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       ISPU's 2016 Annual Banquet will be held on November 19th.
       Check back here and on Facebook for more information.

  • Reimagining Muslim Spaces

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    How can we support the development of Muslim spaces that are welcoming, well governed and hubs for hope? In its Reimagining Muslim
    Spaces series, ISPU identified four real life examples of American Muslim Institutions that doing just that.

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       Which key principles and strategies will lead to greater political engagement?
       ISPU's American Muslims and Elections report has these answers and more





Reports Understanding Effective Civic Engagement | The Muslim Community Assoication of the San Francisco Bay Area: A Case Study Faiqa Mahmood

This second report in ISPU's "Reimagining Muslim Spaces" series presents a case study of the Muslim Community Association (MCA) located in Santa Clara, California, one of the largest mosques in the United States.

Manufacturing Bigotry Community Brief Saeed Khan
Alejandro Beutel

Demographics in the United States are changing rapidly, and the 2012 presidential election was a clear illustration of the Unites States’ movement toward a more diverse population. Forecasts indicate by 2050, or even 20432 the United States will not only be more populous, it will also be a “majority-minority” country. These demographic shifts will have major political, socio-economic, legal, and cultural impacts on public discourse and public policy.



In Islam Is a Foreign Country, Zareena Grewal explores some of the most pressing debates about and among American Muslims: what does it mean to be Muslim and American? Who has the authority to speak for Islam and to lead the stunningly diverse population of American Muslims? Do their ties to the larger Muslim world undermine their efforts to make Islam an American religion?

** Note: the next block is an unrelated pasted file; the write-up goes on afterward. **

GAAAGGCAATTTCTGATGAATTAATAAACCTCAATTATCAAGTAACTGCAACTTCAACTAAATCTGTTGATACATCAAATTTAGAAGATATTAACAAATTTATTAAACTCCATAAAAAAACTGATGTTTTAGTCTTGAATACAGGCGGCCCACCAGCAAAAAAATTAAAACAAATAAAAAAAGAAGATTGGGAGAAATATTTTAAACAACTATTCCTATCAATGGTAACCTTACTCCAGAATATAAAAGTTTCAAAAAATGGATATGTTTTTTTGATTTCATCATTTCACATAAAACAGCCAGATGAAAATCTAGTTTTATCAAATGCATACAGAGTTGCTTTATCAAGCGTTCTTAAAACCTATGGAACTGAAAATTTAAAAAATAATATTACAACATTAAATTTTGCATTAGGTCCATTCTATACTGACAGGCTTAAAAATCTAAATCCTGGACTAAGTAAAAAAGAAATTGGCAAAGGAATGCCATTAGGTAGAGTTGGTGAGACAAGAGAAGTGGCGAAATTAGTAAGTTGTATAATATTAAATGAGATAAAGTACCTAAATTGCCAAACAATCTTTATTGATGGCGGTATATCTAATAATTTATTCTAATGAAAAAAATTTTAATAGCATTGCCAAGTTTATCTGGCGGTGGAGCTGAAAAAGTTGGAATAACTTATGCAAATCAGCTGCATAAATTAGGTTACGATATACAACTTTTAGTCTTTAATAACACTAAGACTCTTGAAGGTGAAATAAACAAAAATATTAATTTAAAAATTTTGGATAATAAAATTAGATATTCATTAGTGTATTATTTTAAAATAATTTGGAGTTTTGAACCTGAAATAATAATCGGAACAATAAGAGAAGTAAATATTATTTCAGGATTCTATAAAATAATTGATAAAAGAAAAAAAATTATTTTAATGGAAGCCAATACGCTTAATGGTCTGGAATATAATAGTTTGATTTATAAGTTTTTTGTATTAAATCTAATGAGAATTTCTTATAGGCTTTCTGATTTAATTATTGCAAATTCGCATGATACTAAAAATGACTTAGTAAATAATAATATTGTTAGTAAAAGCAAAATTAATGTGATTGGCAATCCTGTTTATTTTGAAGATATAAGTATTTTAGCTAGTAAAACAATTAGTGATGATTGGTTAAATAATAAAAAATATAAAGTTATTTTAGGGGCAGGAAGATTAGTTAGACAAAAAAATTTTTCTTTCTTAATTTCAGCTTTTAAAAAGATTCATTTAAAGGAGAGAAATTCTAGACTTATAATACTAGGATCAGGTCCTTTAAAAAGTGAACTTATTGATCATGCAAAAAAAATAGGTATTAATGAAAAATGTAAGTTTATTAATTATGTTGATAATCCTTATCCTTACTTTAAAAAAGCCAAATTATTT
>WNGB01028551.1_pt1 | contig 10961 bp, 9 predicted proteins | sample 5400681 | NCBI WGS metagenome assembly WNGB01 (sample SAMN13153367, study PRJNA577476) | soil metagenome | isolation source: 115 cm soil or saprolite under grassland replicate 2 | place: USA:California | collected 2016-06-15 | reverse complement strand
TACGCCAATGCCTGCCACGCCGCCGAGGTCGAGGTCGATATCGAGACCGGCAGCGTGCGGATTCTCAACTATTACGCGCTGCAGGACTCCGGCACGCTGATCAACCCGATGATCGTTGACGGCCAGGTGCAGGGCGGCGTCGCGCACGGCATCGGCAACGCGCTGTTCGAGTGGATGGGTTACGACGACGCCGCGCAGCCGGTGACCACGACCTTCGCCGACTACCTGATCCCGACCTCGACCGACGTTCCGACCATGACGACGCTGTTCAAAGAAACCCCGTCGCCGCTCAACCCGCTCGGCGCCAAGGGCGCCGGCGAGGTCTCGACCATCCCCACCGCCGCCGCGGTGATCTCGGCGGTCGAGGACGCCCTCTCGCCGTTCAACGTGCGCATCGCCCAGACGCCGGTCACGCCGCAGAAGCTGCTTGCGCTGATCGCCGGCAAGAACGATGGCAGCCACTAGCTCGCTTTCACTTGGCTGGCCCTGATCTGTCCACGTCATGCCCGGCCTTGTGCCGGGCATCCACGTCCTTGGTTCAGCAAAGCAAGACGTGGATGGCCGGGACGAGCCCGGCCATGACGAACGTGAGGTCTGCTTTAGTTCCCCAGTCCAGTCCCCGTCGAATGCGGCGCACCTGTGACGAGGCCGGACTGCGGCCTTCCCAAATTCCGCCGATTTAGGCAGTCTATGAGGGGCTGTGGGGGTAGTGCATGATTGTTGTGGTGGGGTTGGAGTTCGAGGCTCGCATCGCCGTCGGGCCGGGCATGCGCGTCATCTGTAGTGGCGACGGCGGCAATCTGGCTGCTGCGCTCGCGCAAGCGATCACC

Islamophobia activism has done more to unite American Muslim activism under a common umbrella than perhaps any other social issue. Other activist issues, from immigration, to U.S. foreign policy, to Palestine have paled in comparison to what the threat of Islamophobia has been able to achieve. The cause of combating Islamophobia is such a strong unifier of Muslim activism because it is premised on a positive set of ideals that strike a chord in American immigrant narratives. Not only does it promote a form of social change, but it also succeeds with a wide array of American Muslims because it presents a way for them to participate in the project of resolving identity conflicts between what it means to be both an American and a Muslim. Read More...
Did you know that October is national bullying prevention month? To be effective, it’s critical to identify emerging patterns in bullying that uniquely impacts diverse groups such as Muslim students. Just last month, the world was shocked when local Texan school officials had Ahmed Mohamed handcuffed, detained, and suspended for inventing a clock that beeped in class. The teen is now moving to Qatar. A number of commentators have correctly observed that the incident reflects intensifying Islamophobia. It also reveals the role that some adults play in fostering anti-Muslim bias in our schools and creating a hostile learning environment for Muslim students in violation of federal, state, and local anti-discrimination laws and policies. Bullying is not limited to youth who target classmates. Read More...
An item in this week’s LGBT Global Roundup about the struggle to recognize marginalized pro-LGBT voices in the Arab world, reminds us that while religious voices are typically the loudest in denying human dignity, religions are not homogeneous. Here in the US, meanwhile, much of the post-Obgergefell v. Hodges opposition is framed as a religious concern, though it’s seldom noted there have been deep, ongoing debates about inclusion in American Muslim communities for years. Globally, key movements in the US, France, and South Africa receive the majority of media attention for more progressive discussions on sexuality and Islam, though a 2011 report shows how pervasive (and deep) these conversations truly are. Read More...
On June 26, 2015, the U.S. Supreme Court extended marriage rights to same-sex couples in all 50 states. The shift toward acceptance of gays and lesbians has generated a muted debate among American Muslims. That there has been no knee-jerk reaction to the ruling is a testimony to the growing maturity and independence of the American Muslim community. (About 42 percent of American Muslims support same-sex marriage, according to the Public Religion Research Institute.) This is even more important because the Supreme Court decision came during the month of Ramadan. Passionate discussions are taking place at iftar tables, in mosques, at the breakfast table and on social media. Read More...


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